3 minute read

a Slave State of Missouri v. Celia: 1855

The Trial Begins

Celia's trial began on October 9, 1855. Her court-appointed attorneys, Isaac M. Boulware, John Jameson, and Nathan Chapman Kouns, seem to have given the most vigorous defense possible. On her behalf, they pleaded not guilty and described Celia as one who was "ready for trial, and prayed herself upon her God and her Country."

On October 10, prosecutor Robert Prewitt called Jefferson Jones to the stand. Jones recited for the court the account that Celia had given to him several months earlier. He said that Celia said she "had been having sexual intercourse" with her master and that George had threatened to leave her if these relations continued. When Jameson cross-examined Jones about Celia's account of the rape on the day of Newsom's purchase, Newsom's sexual demands during the following five years, and the birth of her two children fathered by Newsom, Jones said that he couldn't "say positively whether Celia said the accused had forced her on the way home" and couldn't "know with certainty whether she told me so."

Robert Newsom's daughter, Virginia Waynescot, was called by the prosecutor, and she described the discovery of some of her father's remains. Jameson then cross-examined her and tried tactfully and not very successfully to examine the relationship between her father and the enslaved Celia. Asked where her father customarily slept, Virginia replied: "[I] did not notice the [Newsom's] bed. Sister made the bed up." Virginia did, however, disclose that Celia "took sick in February. Had been sick ever since." Virginia's son, Coffee Waynescot, then testified about his disposal of his grandfather's ashes. On cross-examination, Jameson tried—again, with tact and with little success—to elicit information about the sexual relationship between Newsom and Celia.

William Powell was the next witness. For the prosecution, he related Celia's detailed confession that she had killed Newsom. During his cross-examination of Powell, Jameson abandoned the reticence he had shown to Newsom's daughter and grandson. Powell testified that Celia had told him of Newsom's misconduct and of her pleas to Newsom's daughters for intercession. He also testified that Celia had claimed to act only from a desperate wish to end Newsom's sexual demands.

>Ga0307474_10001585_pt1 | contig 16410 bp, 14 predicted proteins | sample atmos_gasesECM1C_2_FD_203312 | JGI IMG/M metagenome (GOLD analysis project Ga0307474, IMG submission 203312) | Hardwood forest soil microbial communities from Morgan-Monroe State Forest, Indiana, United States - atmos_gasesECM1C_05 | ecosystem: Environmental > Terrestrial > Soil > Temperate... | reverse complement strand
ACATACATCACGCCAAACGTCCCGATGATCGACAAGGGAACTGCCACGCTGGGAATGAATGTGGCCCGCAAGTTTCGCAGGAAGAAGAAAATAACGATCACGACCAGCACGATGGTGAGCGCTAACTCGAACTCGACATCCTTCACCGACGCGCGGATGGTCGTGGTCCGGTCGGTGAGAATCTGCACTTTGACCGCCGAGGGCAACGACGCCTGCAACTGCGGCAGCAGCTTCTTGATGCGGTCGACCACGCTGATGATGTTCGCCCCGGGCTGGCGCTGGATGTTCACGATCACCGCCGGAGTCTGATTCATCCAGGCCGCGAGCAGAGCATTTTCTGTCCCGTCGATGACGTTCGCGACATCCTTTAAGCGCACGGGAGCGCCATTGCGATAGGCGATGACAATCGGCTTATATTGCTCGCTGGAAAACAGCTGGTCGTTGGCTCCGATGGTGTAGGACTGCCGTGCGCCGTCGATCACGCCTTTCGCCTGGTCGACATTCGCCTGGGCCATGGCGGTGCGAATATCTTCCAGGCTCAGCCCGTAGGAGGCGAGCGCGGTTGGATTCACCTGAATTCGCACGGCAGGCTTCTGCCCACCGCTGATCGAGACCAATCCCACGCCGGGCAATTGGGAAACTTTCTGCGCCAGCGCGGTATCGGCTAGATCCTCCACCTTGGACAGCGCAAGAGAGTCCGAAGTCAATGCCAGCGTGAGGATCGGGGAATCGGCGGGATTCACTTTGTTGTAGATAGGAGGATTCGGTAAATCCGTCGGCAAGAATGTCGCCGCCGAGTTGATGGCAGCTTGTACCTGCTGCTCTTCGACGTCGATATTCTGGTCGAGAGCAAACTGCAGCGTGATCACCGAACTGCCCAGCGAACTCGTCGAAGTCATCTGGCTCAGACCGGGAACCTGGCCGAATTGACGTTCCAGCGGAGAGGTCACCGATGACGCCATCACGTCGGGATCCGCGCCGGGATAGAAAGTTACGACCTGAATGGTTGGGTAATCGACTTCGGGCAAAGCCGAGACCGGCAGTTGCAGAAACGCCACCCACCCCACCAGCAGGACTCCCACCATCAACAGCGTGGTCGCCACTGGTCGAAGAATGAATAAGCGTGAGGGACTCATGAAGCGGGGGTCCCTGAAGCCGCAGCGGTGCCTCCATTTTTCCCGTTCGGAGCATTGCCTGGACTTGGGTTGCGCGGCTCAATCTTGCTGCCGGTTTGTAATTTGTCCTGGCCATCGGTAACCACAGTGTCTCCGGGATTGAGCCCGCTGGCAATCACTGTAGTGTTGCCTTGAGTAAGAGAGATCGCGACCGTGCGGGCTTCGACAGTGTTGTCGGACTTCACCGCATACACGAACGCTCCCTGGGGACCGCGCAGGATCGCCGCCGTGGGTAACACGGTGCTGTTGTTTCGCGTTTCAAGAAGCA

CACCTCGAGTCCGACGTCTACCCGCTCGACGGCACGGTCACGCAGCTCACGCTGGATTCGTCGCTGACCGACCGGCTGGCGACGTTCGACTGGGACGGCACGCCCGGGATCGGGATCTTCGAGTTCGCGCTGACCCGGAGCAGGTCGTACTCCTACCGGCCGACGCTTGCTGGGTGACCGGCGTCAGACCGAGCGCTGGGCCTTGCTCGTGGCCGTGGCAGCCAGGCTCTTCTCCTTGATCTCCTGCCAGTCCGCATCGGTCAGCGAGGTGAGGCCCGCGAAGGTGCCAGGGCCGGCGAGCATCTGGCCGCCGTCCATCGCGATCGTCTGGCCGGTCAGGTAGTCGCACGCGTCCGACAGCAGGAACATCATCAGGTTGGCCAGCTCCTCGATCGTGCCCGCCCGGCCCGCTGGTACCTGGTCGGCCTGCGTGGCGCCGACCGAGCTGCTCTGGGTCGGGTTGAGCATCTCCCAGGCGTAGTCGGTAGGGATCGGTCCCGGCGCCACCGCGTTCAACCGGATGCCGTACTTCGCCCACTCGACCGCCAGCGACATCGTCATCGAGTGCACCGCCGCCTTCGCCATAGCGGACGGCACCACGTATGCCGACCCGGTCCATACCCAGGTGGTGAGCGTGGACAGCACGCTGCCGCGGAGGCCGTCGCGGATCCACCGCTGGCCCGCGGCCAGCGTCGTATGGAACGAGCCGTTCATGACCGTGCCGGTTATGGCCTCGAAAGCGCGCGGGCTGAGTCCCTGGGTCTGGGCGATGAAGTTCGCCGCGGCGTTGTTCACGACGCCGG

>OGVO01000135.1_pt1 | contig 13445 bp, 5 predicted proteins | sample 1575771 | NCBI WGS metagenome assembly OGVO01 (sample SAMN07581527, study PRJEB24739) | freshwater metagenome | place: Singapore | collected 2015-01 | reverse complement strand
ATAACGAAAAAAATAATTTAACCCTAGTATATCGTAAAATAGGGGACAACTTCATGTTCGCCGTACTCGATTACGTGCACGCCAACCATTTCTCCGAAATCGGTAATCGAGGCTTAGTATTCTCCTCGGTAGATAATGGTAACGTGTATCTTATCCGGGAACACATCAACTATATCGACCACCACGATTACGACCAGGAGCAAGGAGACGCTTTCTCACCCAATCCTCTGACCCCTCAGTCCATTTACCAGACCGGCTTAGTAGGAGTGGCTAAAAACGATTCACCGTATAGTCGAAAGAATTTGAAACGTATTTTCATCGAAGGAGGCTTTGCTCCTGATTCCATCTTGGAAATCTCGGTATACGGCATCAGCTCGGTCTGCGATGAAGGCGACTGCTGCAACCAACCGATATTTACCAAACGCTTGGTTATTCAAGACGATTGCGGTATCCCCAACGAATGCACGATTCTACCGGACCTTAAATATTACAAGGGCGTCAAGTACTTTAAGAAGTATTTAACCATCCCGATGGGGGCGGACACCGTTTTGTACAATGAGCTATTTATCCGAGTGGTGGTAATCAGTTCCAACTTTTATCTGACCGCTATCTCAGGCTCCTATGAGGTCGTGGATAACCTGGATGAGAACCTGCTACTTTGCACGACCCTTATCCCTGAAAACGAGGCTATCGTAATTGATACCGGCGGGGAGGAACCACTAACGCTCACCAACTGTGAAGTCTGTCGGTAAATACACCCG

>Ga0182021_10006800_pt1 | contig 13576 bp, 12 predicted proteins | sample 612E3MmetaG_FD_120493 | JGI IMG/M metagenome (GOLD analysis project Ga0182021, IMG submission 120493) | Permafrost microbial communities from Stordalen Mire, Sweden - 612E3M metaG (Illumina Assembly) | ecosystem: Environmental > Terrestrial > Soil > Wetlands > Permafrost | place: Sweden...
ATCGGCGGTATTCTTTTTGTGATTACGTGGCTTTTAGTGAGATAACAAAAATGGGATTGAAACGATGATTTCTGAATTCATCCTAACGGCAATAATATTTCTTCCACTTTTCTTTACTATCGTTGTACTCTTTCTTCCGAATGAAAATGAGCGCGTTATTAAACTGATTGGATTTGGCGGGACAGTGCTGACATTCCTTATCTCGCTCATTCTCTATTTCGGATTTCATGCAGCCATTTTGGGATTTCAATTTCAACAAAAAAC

Jameson called Dr. James M. Martin, a Fulton doctor, to testify. All of Jameson's questions to Dr. Martin concerning how long it would take to burn an adult human body brought objections from the prosecutor, which were sustained by Judge William Hall. Thomas Shoatman then testified for the defense, saying "the reason she gave for striking him the second blow was that he threw up his hands to catch her" and "only to hurt him, to keep him from having sexual intercourse with her." Judge Hall ordered both of these statements stricken from the record.

Jameson had valiantly tried to bring Celia's motives before the jury, and the prosecutor had fought to keep her motives from consideration. Slaves had the legal right to preserve their lives, even if the use of deadly force was required. Moreover, according Missouri law, it was a crime "to take any woman unlawfully against her will and by force, menace, or duress, compel her to be defiled." A homicide committed while warding off such a crime against one's person was justifiable. Therefore, when it was time for both the prosecuting and defending attorneys to present Judge Hall with proposed instructions for the jury, Jameson asked that the jury be instructed that "if they … believe from the testimony, that the said Newsom at the time of said killing, attempted to compel her against her will to sexual intercourse with him, they will not find her guilty of murder in the first degree." He also asked that "the words 'any woman'" in the Missouri rape statute quoted above, "embrace slave women, as well as free white women."

Jameson's proposed instructions challenged Missouri slave law, which held that since the owned woman was property, what we would view as the rape of an enslaved woman by someone other than her master was actually considered trespass. And, as Melton McLaurin summarizes the legal quandary posed by this definition, "an owner could hardly be charged with trespassing upon his own property."

Judge Hall refused to present Jameson's self-defense arguments to the jury. On October 10, 1855, Celia was found guilty and ordered "hanged by the neck until dead on the sixteenth day of November 1855." In the meantime, either during or shortly after her trial, Celia's pregnancy ended in a stillbirth.

Additional topics

Law Library - American Law and Legal InformationNotable Trials and Court Cases - 1833 to 1882a Slave State of Missouri v. Celia: 1855 - Celia Speaks, The Trial Begins, On To The Missouri Supreme Court, Suggestions For Further Reading